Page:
From innovative Incan terraces on steep mountain slopes where potatoes and peppers flourish in Peru’s iconic Andes range, to the vast pampas of Argentina where the legendary gauchos herd cattle on horseback, to prolific coffee plantations in Brazil’s subtropical southeastern states, and to equally unique destinations in between, South America abounds with places where a tremendous variety of great food is produced for locals and the world.
Boasting an area of 6,890,000 square miles, South America is home to an estimated 387.5 million people. This mostly Southern hemisphere continent ranks fourth in area (after Asia, Africa, and North America) and fifth in population (after Asia, Africa, Europe, and North America).
“South America is strong in natural resources for food production,” says Marisa Caipo, PhD, the Santiago, Chile-based food safety officer for the Food and Agriculture Organization of the United Nations (FAO) Regional Office for Latin America and the Caribbean (LAC). “The continent is also strong in innovative approaches on the part of large food exporters, as they typically respond positively and efficiently to trends in global food markets.”
South America’s unique characteristics include a great diversity of food products, including super foods, like quinoa, amaranth, purple corn, and acai berries, Dr. Caipo continues. “What’s more, food is produced in different seasons here than in Northern hemisphere continents, and this contributes favorably to the consistency of foreign food supplies year-round,” she points out. “Spanish is a common language in South America and throughout the LAC region, which makes communications feasible among stakeholders.”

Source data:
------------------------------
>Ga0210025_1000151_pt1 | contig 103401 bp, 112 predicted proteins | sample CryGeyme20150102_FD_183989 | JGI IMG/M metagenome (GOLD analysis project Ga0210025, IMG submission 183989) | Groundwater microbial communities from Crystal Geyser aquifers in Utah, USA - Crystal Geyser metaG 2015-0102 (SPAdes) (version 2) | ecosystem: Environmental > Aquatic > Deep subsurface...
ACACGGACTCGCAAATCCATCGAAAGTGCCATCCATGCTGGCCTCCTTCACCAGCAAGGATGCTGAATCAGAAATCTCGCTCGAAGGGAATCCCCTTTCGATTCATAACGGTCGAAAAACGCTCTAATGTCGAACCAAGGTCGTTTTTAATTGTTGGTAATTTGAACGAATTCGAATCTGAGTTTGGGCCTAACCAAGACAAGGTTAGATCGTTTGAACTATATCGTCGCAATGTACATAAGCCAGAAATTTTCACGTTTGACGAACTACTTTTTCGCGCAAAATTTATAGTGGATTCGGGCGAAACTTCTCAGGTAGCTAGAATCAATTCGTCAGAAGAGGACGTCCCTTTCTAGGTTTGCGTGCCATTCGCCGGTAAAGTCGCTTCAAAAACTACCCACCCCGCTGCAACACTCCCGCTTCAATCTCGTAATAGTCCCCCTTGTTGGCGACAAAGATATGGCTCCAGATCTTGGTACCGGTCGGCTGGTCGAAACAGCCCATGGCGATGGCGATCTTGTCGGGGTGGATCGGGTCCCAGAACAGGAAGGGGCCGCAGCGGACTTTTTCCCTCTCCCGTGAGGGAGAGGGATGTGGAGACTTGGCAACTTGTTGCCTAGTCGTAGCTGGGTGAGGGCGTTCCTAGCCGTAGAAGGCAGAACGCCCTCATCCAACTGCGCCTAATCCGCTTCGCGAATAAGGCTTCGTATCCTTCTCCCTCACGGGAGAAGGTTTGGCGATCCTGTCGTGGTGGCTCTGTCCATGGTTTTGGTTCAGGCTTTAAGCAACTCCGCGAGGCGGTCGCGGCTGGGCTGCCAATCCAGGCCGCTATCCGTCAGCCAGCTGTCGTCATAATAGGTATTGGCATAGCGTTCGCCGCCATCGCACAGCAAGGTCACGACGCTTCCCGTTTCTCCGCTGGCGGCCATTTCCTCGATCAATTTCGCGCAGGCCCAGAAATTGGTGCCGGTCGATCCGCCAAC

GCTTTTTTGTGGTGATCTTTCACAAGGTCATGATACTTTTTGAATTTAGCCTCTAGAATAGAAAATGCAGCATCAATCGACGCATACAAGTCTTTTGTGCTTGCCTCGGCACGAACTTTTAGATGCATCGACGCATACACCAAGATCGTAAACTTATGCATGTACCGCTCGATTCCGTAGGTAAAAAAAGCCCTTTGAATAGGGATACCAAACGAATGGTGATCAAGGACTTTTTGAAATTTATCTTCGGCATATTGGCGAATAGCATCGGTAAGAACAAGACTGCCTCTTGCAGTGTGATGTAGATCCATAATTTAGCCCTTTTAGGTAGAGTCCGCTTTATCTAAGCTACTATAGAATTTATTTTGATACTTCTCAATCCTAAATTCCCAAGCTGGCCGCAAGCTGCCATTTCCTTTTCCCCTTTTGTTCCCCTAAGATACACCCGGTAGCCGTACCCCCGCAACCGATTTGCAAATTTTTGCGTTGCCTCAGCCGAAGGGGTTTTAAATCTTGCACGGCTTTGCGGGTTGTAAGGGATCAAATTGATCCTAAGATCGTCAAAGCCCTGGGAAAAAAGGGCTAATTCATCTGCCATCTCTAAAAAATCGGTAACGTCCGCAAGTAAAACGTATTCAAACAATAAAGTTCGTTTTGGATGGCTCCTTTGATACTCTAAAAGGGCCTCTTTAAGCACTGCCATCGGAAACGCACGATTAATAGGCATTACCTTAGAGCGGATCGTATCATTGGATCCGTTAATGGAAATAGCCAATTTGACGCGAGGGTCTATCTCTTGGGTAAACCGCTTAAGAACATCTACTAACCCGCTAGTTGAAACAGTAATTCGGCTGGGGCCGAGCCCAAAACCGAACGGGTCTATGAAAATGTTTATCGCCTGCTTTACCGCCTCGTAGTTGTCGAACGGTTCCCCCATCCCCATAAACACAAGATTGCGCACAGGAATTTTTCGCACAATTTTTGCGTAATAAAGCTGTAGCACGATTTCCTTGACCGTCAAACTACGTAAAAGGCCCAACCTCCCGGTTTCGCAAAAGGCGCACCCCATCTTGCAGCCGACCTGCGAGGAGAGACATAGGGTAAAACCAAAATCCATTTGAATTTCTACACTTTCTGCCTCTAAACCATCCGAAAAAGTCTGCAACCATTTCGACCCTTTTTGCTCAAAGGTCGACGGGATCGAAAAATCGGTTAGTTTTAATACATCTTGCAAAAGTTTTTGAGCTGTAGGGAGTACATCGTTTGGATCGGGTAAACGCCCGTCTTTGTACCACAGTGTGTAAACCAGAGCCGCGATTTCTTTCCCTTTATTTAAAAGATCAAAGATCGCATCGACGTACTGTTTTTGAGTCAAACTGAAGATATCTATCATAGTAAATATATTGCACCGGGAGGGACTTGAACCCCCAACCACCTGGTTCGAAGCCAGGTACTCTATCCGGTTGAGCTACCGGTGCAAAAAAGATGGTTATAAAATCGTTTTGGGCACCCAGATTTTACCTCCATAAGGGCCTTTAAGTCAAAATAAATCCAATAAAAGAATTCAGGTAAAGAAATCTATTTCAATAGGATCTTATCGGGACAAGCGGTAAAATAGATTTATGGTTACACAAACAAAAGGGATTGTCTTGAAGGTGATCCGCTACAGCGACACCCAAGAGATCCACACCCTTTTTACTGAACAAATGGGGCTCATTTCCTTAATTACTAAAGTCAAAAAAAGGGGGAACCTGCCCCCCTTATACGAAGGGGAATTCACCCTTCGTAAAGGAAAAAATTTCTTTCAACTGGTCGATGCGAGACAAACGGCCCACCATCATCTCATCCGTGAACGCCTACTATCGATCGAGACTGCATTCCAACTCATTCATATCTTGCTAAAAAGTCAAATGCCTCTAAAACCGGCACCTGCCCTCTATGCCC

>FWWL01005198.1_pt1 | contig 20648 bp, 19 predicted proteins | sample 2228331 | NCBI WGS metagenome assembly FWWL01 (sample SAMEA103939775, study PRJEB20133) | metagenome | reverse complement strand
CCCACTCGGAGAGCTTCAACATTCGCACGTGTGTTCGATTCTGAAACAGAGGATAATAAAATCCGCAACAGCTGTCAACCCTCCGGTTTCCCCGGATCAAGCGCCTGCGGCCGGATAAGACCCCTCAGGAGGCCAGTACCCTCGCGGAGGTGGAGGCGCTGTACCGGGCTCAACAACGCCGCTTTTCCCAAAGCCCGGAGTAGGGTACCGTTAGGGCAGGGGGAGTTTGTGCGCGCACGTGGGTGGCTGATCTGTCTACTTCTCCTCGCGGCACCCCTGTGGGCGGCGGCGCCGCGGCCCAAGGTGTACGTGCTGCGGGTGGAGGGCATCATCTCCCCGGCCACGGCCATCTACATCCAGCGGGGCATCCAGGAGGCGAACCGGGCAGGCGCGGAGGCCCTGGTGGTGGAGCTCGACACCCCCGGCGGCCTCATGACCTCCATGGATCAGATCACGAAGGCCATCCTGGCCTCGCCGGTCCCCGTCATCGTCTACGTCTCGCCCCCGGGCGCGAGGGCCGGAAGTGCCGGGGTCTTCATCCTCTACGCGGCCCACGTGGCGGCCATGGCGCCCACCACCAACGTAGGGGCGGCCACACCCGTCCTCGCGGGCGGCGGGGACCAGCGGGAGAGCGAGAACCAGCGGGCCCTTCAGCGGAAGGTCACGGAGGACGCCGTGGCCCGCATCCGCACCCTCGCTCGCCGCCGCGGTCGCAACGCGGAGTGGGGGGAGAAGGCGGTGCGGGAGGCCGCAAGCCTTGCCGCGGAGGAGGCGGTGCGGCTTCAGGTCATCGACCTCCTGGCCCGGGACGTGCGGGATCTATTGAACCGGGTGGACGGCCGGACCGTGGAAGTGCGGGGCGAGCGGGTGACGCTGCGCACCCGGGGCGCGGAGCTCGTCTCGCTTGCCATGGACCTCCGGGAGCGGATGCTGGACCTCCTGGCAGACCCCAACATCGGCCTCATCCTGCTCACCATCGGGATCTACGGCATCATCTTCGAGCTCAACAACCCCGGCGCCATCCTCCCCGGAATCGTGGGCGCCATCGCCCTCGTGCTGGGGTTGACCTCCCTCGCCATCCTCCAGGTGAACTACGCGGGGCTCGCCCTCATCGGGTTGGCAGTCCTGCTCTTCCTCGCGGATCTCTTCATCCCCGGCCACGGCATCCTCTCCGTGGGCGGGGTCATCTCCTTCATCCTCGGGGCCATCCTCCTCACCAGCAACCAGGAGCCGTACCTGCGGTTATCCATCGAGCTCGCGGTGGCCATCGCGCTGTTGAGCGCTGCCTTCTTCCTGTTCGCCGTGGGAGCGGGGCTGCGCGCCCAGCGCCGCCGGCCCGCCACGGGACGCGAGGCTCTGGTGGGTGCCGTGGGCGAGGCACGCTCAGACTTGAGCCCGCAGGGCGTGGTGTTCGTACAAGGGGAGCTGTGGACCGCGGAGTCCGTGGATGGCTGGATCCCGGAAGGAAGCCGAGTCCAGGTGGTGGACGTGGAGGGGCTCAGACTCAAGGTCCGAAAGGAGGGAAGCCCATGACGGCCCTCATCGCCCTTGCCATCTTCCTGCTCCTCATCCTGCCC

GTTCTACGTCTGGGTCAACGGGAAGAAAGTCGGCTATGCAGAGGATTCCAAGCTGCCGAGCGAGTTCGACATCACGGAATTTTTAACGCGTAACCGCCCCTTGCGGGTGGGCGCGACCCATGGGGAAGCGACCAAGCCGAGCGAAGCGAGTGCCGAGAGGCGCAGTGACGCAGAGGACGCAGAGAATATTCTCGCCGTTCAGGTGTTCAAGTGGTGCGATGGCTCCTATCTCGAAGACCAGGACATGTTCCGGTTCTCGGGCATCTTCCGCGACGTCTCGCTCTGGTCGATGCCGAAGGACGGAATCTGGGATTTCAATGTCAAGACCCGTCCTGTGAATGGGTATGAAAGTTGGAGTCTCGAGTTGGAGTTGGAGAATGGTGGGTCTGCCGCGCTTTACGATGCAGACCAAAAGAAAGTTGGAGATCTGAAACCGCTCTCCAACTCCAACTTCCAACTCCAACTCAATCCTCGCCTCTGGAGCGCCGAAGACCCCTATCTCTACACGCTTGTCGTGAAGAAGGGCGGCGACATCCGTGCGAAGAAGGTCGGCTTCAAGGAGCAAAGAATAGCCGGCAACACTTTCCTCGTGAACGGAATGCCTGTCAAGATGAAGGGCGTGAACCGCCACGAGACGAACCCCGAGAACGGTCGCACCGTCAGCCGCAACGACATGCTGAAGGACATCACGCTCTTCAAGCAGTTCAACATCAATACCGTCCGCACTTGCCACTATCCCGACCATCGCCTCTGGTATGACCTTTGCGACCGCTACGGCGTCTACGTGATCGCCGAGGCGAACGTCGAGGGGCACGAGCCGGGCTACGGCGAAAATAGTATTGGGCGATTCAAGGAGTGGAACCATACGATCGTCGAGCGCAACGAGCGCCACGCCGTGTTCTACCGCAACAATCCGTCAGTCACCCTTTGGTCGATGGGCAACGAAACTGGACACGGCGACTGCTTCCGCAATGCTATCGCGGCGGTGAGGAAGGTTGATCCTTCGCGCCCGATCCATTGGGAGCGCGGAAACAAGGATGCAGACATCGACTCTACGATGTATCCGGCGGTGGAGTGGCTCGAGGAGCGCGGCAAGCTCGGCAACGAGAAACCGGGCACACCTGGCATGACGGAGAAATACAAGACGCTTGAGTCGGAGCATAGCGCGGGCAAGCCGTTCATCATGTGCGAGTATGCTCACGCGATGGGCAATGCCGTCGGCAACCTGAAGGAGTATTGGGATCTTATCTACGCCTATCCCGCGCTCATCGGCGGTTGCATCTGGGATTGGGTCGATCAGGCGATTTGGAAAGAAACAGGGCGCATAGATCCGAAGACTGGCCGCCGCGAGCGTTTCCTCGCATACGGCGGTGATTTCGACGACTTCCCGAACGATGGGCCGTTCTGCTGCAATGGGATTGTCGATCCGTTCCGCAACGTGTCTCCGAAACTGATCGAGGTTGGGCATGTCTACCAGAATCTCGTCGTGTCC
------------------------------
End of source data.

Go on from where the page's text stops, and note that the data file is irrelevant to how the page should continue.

South American countries export a wide variety of foods to the U.S., including fresh fruits, salmon, beef, wine, and coffee, among others, says Jairo Romero Torres, MS, a Bogota, Colombia-based food engineer and international consultant on food safety risk management and sanitary and phytosanitary (SPS) measures. To that end, he too boasts that some of the strengths and unique characteristics of South American products are that they are delicious and available in the U.S. off-season. “They also travel shorter distances than foods coming from other continents, so they are fresher, and some of them have very attractive prices,” he adds, noting that “the seriousness of most of our exporters is well appreciated in the U.S. markets.”
About Linda L. Leake, MS
Linda L. Leake, doing business as Food Safety Ink, is a food safety consultant, registered SQF contract auditor, and award-winning freelance journalist based in Wilmington, N.C. Specializing in agriculture, food, food safety, and travel, her articles have appeared in some 89 print and online publications. Along with garnering awards for her articles and photographs, she holds the prestigious Master Writer status with American Agricultural Editors’ Association. Majoring in Dairy Science, she completed a BS in Agriculture at the University of Wisconsin and an MS in Food Safety at Michigan State University. She’s an active member of IAFP, Toxicologists Without Borders, Inc., and the National Dairy Shrine. She’s currently enrolled in the International Development Doctoral Program at the University of Southern Mississippi Gulf Coast. Reach her at Llleake@aol.com.